Aedes albopictus (Asian tiger mosquito) has entered the spotlight recently as an emerging insect vector capable of transmitting multiple medically important diseases. Wild populations of Aedes albopictus are infected with the bacterium Wolbachia pipientis. The phenotypic consequence of Wolbachia infection in Aedes albopictus is cytoplasmic incompatibility; a dynamic which has long been touted as a possible biological control strategy. Studies of the infection dynamics of other medically important mosquito species infected with Wolbachia such as Culex pipiens show that factors such as male age and rearing temperature influence levels of cytoplasmic incompatibility. The effects of larval nutrition and male mating frequency on cytoplasmic incompatibility were investigated using a laboratory colony of Aedes albopictus. Starvation of single-infected males restored low levels of compatibility (1-50% hatching) in incompatible crosses, but starved super-infected males failed to restore any compatibility (0% hatching). Multiple matings had no effect on the cytoplasmic incompatibility phenotype showing perfect levels of incompatibility in incompatible crosses. Both of these findings indicate that Aedes albopictus may be a suitable system for testing applied Wolbachia mediated population replacement and suppression strategies.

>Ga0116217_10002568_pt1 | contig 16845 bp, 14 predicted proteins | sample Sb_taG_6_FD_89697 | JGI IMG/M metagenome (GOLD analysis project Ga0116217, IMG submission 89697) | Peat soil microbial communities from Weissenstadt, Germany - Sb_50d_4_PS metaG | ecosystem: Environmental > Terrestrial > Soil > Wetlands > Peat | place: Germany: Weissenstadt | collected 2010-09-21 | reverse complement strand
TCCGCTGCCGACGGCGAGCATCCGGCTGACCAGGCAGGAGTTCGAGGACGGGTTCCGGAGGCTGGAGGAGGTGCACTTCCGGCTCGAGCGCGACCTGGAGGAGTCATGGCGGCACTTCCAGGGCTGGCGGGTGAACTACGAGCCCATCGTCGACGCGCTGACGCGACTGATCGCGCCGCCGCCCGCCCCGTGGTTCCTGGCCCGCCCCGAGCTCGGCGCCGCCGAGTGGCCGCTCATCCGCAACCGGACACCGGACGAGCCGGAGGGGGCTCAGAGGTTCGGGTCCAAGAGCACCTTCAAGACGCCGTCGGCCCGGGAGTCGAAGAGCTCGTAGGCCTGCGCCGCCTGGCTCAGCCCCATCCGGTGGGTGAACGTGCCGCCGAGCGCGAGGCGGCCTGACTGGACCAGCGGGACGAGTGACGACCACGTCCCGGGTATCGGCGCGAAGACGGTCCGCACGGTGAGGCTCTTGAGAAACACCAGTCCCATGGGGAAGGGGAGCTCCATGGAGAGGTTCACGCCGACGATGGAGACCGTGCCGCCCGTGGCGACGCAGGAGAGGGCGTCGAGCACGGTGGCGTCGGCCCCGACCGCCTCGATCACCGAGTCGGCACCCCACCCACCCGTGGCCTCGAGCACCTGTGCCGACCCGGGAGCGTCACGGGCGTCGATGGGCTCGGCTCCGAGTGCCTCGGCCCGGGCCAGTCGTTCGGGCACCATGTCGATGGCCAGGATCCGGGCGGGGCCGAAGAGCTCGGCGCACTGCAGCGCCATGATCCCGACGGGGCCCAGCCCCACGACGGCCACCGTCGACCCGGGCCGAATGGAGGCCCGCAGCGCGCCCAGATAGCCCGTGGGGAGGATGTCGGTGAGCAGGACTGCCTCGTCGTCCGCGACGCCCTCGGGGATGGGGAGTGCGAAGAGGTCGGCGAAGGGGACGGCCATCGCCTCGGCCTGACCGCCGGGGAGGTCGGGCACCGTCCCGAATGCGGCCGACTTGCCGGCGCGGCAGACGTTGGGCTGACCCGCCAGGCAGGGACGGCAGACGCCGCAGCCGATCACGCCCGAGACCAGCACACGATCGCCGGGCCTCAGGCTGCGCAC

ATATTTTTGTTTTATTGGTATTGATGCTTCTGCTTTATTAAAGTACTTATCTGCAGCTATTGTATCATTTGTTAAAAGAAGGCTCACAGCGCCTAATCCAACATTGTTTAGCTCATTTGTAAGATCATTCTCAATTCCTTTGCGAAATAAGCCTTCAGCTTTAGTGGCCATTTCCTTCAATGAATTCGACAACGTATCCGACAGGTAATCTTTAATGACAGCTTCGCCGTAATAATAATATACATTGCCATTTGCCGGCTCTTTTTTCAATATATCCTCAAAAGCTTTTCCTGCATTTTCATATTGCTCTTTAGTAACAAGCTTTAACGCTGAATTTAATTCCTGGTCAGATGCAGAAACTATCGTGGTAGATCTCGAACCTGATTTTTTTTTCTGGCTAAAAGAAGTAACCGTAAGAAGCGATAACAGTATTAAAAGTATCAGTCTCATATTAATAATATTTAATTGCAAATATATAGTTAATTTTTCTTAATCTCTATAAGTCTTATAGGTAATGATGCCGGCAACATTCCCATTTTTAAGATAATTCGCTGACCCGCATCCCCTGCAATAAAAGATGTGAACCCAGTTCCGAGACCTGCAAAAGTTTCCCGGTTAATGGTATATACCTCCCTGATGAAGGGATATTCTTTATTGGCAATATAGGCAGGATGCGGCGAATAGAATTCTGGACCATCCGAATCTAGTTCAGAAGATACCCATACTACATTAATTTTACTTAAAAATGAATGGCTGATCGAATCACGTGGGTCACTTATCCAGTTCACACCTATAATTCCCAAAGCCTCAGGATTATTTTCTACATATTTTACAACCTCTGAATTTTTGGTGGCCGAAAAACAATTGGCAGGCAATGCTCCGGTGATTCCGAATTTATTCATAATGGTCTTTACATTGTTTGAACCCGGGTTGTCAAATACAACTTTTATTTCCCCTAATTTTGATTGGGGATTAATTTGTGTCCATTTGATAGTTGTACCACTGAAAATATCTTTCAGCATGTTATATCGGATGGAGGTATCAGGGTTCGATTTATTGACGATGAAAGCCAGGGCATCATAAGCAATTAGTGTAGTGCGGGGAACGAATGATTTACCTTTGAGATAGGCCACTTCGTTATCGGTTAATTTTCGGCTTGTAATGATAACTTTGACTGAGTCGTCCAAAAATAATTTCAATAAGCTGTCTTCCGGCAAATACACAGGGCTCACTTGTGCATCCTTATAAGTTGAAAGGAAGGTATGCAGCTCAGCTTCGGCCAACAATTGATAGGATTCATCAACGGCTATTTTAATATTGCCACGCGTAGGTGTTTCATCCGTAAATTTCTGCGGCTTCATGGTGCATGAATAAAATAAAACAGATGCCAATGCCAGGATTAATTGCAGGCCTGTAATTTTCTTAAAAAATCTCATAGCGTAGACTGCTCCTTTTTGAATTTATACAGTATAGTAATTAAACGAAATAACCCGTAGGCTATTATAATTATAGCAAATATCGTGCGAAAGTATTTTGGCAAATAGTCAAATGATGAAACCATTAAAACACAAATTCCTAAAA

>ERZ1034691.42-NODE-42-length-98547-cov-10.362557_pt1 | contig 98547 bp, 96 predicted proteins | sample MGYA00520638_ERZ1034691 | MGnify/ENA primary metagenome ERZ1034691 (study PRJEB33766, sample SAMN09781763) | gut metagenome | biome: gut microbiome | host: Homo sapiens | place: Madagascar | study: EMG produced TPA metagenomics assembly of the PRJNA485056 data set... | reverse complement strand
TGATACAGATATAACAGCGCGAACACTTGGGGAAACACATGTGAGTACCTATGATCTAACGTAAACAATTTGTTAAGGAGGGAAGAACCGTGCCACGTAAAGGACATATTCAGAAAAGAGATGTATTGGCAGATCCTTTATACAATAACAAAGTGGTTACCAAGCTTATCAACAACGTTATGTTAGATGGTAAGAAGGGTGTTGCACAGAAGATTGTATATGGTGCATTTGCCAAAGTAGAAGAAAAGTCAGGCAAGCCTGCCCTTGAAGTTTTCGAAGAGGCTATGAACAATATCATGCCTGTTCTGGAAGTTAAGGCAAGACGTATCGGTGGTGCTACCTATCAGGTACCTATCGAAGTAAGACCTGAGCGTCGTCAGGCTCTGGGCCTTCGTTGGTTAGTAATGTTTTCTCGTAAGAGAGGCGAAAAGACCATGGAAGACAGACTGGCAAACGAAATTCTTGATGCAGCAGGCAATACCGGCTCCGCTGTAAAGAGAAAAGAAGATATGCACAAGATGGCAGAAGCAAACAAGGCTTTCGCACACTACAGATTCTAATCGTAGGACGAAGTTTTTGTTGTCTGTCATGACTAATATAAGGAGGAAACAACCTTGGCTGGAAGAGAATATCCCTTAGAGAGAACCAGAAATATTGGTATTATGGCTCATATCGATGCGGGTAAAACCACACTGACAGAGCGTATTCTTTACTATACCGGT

Species 1: Diptera Culicidae Aedes albopictus (Asian tiger mosquito)
Keywords: Wolbachia, cytoplasmic incompatibility
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